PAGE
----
As the Senate begins debate over the reconciliation bill that will improve the health bill, I feel compelled to point out that as a TAPPED reader, you probably saw this coming. Back on July 29 of last year, when progressives were getting impatient with the dead-end negotiations with Republicans on the Finance Committee, and pushing to use the budget reconciliation process to pass a reform with 50 votes, I pointed out the limitations to that approach, and suggested an alternative:
Some have suggested using reconciliation to install the rough skeleton of reform, and then fixing it later. ... But what if Congress did it in reverse? Use the 60-vote Senate to pass whatever they can pass now -- we liberals will grumble but live with it -- and then use reconciliation next year to fix it.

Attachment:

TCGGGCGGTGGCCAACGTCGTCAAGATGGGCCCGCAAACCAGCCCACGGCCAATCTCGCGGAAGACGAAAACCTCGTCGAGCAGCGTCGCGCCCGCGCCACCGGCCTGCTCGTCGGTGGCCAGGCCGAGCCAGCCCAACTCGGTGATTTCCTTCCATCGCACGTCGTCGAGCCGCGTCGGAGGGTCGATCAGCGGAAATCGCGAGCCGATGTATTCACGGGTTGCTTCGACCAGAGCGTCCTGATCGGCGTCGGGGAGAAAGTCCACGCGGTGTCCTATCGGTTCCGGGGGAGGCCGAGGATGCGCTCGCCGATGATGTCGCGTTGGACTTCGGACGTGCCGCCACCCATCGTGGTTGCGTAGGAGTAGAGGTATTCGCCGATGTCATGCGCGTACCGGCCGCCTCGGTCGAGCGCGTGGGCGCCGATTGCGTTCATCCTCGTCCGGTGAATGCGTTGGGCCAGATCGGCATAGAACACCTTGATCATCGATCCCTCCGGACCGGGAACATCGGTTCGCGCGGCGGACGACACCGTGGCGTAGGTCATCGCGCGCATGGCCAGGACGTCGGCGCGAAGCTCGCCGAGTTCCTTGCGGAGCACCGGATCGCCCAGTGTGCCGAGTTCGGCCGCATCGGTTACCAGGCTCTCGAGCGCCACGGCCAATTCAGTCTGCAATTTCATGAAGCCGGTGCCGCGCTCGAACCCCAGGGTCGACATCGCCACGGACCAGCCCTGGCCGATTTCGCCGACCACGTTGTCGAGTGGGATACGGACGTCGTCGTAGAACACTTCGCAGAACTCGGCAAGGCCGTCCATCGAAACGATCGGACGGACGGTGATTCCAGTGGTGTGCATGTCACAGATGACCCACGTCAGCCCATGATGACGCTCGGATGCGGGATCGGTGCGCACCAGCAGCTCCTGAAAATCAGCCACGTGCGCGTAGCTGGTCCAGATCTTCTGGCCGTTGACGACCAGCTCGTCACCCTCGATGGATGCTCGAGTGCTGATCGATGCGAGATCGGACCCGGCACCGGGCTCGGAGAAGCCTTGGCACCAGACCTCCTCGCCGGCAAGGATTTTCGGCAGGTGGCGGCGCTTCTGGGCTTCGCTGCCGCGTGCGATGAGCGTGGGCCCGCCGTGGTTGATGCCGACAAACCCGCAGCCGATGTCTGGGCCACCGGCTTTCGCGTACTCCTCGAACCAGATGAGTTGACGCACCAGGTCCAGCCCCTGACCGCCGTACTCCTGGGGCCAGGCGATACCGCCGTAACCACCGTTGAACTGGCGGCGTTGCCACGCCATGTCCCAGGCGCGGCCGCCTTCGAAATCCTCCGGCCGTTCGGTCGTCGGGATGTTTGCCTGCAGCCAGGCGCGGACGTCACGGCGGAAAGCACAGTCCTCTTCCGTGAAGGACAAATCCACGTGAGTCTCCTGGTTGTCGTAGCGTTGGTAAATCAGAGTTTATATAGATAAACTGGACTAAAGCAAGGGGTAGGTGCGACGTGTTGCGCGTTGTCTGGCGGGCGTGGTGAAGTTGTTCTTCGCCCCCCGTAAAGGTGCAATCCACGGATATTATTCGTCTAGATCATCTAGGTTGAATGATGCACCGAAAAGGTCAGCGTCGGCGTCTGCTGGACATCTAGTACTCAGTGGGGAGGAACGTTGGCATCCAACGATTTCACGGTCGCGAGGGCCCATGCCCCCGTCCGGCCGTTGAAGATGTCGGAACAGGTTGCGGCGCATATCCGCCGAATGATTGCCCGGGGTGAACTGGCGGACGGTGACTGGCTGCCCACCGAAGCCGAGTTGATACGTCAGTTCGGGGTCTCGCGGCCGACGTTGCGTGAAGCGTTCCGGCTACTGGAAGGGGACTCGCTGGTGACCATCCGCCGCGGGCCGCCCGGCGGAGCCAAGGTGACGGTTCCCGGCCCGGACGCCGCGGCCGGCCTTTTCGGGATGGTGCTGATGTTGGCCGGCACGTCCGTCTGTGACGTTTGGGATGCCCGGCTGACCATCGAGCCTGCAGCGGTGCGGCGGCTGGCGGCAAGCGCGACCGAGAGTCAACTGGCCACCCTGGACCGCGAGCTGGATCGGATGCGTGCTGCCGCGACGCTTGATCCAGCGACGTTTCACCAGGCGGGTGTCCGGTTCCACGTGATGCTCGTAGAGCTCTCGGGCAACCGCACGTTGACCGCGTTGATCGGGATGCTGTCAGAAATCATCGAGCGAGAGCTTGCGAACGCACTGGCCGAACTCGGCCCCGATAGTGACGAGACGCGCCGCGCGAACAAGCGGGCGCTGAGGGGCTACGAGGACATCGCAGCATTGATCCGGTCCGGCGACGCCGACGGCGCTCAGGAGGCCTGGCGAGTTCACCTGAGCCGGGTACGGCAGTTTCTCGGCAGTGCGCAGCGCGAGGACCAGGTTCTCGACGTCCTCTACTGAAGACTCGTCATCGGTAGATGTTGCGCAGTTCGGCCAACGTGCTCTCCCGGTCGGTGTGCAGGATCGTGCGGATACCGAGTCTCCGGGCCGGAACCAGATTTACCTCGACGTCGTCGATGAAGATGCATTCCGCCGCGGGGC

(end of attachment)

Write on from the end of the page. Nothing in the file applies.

I'm sure I wasn't the first person to think of this option, although I hadn't heard about it. Some of the sharper strategists on the Hill had this approach in their back pocket for many months, and good for them for not revealing the card until they were ready to use it.
This reconciliation won't improve the bill quite as much as I had thought possible eight months ago. But it may not be the last. With the basic framework in place, further improvements are unlikely to face the same 60-vote barrier that constrained the first bill.
-- Mark Schmitt
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